The USDA’s Latest Dumb Idea to Combat Avian Influenza

| 11/10/2015 9:43:00 AM

Tags: USDA, raising livestock, chickens, David Schafer, Iowa,


Is it okay to let the fans and air conditioners go off in a shed with 20,000 chickens inside? Of course not, and poultry growers have been prosecuted and fined for such negligence.

Yet, the USDA as of September 18, 2015 has sanctioned this action as an appropriate "depopulation" measure in an avian influenza-infected poultry barn. The ends justify the means. Apparently, gassing and foaming (causing suffocation) are too expensive and time-consuming.

Time to death, optimistically estimated at 40 to 60 minutes, depends upon outside temperature. (We assume drinking water is shut off as well). Whether this method is used or not remains to be seen, but we have to ask, "What kind of people would condone such a slow, cruel massacre?"

Questioning the Root Causes of Avian Influenza

The bigger question is “why?” Why is avian influenza happening? The poultry industry prides itself on control, from environmental comfort and nutritional quality to bio-security. Everything is state-of-the-art technology throughout. It is technology that allows the incredible scale of production involving as few humans as possible, resulting in an extremely inexpensive product (well, at the store anyway).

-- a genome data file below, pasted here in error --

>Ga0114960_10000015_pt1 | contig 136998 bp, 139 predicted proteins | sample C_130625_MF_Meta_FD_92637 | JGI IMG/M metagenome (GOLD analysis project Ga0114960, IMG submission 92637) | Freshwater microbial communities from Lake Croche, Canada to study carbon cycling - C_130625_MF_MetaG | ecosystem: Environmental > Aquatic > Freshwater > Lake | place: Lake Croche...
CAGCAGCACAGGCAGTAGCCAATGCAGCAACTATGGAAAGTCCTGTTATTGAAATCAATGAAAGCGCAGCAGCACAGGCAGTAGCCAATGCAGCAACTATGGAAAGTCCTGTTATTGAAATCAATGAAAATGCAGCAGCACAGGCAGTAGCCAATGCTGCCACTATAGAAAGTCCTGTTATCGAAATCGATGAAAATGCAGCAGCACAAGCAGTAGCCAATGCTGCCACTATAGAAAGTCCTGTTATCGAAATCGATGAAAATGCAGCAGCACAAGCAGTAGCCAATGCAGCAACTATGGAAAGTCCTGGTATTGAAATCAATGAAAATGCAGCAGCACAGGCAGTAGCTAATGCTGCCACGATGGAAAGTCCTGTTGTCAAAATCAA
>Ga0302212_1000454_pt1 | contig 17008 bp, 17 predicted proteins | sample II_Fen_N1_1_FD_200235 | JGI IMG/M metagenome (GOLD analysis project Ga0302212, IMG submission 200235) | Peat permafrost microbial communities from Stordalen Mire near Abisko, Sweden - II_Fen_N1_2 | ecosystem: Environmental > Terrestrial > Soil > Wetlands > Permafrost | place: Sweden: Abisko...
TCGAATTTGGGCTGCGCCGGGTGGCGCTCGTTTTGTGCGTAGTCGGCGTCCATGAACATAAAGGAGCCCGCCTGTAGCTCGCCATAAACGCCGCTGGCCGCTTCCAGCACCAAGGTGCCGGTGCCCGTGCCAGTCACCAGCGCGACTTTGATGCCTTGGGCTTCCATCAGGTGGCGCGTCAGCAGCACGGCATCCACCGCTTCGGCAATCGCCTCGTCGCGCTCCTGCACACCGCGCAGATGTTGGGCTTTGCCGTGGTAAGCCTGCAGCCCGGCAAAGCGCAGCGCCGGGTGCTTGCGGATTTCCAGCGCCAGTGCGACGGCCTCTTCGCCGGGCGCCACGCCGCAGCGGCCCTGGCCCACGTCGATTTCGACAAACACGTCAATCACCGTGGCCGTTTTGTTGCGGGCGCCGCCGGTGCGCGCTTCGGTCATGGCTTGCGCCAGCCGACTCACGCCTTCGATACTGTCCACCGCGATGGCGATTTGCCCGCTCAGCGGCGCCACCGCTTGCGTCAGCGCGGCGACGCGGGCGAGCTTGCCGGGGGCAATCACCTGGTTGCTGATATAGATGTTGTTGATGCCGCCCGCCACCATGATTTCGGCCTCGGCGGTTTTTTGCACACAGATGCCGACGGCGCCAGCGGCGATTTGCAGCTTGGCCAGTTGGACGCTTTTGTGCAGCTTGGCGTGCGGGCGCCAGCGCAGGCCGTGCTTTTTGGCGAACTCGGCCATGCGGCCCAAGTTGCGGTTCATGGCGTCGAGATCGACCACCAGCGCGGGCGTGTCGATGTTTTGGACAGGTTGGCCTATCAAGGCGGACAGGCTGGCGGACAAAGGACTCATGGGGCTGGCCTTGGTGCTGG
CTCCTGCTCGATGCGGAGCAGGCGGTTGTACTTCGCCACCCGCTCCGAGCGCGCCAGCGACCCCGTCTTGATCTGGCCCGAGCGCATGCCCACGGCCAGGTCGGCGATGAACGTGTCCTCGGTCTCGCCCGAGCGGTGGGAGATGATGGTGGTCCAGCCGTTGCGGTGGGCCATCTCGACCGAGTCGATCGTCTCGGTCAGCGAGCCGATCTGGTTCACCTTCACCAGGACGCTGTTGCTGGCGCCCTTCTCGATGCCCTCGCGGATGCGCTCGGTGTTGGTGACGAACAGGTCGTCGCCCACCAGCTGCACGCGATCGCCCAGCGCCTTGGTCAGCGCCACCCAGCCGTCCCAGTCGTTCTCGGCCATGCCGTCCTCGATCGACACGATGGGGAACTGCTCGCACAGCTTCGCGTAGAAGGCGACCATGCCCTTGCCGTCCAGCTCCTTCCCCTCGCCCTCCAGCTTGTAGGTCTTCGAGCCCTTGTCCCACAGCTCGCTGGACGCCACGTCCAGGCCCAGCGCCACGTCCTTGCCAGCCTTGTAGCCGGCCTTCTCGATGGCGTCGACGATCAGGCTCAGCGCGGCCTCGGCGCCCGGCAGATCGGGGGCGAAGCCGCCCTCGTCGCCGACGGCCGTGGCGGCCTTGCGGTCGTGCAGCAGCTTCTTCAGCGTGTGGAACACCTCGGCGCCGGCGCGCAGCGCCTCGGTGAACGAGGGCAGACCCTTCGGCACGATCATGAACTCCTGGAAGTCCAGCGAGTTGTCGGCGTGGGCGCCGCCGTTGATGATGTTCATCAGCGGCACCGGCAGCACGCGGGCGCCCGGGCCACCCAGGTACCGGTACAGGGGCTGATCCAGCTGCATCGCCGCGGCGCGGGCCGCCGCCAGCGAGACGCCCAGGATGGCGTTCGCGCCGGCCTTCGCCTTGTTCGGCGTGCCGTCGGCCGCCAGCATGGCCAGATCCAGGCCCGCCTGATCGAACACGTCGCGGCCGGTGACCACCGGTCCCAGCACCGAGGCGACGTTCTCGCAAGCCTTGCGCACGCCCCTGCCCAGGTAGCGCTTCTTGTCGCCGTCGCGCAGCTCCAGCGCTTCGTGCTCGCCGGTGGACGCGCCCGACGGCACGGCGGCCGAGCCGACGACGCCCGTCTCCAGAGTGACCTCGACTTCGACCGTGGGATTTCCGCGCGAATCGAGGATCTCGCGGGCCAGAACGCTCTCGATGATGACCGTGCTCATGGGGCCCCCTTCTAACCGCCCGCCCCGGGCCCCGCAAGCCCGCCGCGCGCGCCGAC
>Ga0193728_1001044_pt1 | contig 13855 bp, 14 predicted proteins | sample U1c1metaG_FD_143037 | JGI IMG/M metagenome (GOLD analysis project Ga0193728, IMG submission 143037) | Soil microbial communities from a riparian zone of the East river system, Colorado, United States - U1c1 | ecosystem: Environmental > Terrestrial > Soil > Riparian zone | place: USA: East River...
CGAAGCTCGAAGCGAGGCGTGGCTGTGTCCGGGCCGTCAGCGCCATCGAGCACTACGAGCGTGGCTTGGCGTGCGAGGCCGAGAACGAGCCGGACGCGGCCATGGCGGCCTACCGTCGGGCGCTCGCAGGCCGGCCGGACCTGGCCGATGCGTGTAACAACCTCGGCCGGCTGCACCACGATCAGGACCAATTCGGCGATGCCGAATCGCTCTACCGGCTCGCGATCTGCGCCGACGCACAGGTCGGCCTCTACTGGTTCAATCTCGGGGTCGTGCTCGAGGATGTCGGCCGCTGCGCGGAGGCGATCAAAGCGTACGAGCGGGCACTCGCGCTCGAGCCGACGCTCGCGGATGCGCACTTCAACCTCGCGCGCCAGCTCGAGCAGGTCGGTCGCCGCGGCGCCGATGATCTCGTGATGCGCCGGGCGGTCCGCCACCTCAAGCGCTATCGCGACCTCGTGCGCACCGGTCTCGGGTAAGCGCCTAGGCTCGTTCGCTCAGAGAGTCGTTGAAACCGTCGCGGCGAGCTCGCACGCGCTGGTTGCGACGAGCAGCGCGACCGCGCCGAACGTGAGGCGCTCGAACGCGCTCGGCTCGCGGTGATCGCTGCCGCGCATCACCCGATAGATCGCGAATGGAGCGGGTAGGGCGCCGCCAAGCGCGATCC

So, where is the system breaking down? Industry blames migrating birds and “backyard flocks” (a catch-all USDA term for everything not huge), but the outbreak numbers don't support this. In fact, the American Pastured Poultry Producers Association's 1,000-plus members have been unaffected.

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